It’s the climate propaganda that’s mounting, not the concern about it, judging by opinion polls that put climate change last as an issue. But recycling of lithium batteries is considered to be uneconomic and can be dangerous.
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As concern mounts over the impacts of climate change, many experts are calling for greater use of electricity as a substitute for fossil fuels, asserts The Conversation (via TechXplore).
Powered by advancements in battery technology, the number of plug-in hybrid and electric vehicles on U.S. roads is increasing.
And utilities are generating a growing share of their power from renewable fuels, supported by large-scale battery storage systems.
These trends, coupled with a growing volume of battery-powered phones, watches, laptops, wearable devices and other consumer technologies, leave us wondering: What will happen to all these batteries once they wear out?
Despite overwhelming enthusiasm for cheaper, more powerful and energy-dense batteries, manufacturers have paid comparatively little attention to making these essential devices more sustainable. In the U.S. only about 5% of lithium-ion batteries—the technology of choice for electric vehicles and many high-tech products – are actually recycled.
As sales of electric vehicles and tech gadgets continue to grow, it is unclear who should handle hazardous battery waste or how to do it.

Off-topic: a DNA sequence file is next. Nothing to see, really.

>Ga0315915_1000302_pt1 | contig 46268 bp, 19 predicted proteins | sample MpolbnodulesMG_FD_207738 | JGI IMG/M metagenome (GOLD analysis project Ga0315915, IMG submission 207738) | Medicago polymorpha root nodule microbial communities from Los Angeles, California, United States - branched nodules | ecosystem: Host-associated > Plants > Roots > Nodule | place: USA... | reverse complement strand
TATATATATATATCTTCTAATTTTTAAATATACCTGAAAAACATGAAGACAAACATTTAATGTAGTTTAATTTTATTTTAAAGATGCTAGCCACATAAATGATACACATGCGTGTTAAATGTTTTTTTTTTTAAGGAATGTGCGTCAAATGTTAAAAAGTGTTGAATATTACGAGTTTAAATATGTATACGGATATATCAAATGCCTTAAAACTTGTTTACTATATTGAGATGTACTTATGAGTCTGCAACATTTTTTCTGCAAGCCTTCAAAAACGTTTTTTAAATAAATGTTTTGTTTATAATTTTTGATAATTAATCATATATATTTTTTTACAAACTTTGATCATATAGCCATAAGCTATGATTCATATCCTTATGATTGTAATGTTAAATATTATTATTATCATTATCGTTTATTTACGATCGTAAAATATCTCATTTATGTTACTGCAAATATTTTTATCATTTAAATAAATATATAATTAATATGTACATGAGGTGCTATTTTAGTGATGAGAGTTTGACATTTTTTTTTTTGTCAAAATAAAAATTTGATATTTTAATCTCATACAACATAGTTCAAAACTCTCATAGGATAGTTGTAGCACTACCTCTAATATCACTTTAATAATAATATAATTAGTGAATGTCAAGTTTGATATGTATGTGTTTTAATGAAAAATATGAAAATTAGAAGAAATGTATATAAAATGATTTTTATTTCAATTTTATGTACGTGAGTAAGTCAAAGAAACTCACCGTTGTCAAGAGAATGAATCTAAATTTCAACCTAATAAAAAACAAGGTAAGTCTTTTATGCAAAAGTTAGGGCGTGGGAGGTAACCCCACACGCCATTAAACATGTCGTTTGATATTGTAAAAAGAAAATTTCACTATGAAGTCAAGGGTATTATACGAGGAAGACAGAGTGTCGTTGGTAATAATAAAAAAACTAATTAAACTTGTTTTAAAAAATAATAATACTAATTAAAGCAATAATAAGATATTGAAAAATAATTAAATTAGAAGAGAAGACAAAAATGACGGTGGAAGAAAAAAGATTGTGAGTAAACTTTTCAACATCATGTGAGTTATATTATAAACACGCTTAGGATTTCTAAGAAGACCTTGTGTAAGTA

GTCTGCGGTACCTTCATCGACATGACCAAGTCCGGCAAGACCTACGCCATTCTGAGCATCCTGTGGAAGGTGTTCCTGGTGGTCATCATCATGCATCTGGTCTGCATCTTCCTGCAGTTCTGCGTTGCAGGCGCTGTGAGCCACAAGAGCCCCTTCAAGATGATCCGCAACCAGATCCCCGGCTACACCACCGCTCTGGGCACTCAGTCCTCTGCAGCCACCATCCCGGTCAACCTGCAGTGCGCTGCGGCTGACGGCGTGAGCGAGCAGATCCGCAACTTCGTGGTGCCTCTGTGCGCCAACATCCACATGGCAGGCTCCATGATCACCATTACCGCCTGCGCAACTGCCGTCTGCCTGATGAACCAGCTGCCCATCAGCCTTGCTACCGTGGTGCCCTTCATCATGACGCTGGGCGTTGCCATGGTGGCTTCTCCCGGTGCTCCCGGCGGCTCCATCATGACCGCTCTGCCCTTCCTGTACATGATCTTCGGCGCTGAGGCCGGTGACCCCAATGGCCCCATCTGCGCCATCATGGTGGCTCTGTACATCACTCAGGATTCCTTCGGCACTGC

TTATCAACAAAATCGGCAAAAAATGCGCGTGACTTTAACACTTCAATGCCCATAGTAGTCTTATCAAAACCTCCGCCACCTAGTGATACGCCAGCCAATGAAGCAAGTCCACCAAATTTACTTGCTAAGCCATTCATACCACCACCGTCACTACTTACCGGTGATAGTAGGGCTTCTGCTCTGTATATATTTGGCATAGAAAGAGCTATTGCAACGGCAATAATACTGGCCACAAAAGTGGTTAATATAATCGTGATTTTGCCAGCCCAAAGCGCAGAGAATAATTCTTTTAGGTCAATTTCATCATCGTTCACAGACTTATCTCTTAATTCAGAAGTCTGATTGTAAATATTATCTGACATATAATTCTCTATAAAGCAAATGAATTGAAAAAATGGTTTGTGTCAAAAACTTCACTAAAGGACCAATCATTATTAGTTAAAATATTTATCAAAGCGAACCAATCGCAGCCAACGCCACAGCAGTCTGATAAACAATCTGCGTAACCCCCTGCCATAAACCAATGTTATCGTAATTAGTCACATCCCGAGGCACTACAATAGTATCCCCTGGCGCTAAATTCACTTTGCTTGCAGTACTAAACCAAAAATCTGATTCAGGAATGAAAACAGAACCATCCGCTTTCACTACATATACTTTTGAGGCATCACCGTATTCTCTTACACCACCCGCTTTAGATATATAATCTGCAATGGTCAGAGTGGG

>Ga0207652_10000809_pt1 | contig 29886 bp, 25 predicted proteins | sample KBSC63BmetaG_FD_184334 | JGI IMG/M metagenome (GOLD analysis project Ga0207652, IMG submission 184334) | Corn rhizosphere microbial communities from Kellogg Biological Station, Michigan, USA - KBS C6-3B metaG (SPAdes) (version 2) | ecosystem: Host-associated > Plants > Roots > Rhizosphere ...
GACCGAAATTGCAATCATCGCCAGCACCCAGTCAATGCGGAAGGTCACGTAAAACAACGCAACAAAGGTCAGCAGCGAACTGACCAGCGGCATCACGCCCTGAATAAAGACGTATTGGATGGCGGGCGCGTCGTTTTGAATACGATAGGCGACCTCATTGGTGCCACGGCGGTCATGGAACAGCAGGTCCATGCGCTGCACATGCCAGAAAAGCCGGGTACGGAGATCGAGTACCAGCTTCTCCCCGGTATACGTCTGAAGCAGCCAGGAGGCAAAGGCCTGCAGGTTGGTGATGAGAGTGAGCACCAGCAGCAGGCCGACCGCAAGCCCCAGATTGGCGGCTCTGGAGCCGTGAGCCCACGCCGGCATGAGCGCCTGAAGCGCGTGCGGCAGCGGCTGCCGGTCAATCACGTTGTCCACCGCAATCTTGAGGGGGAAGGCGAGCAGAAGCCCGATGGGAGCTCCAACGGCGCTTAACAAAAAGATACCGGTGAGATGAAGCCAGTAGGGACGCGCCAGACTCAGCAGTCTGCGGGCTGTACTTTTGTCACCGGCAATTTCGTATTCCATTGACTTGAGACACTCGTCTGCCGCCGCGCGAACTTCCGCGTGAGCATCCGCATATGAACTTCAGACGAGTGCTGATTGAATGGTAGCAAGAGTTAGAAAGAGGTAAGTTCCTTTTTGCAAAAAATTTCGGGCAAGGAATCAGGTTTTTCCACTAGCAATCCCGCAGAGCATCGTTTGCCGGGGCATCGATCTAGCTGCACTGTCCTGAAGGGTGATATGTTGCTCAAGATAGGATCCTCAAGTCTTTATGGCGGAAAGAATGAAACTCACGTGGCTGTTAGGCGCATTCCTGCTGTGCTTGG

As engineers who work on designing advanced materials, including batteries, we believe it is important to think about these issues now.
Creating pathways for battery manufacturers to build sustainable production-to-recycling manufacturing processes that meet both consumer and environmental standards can reduce the likelihood of a battery waste crisis in the coming decade.
Batteries pose more complex recycling and disposal challenges than metals, plastics and paper products because they contain many chemical components that are both toxic and difficult to separate.
Some types of widely used batteries—notably, lead-acid batteries in gasoline-powered cars—have relatively simple chemistries and designs that make them straightforward to recycle.
The common non-rechargeable alkaline or water-based batteries that power devices like flashlights and smoke alarms can be disposed directly in landfills.
However, today’s lithium-ion batteries are highly sophisticated and not designed for recyclability. They contain hazardous chemicals, such as toxic lithium salts and transition metals, that can damage the environment and leach into water sources.
Used lithium batteries also contain embedded electrochemical energy—a small amount of charge left over after they can no longer power devices—which can cause fires or explosions, or harm people that handle them.
Full article here.
via Tallbloke’s Talkshop
October 23, 2020 at 06:51AM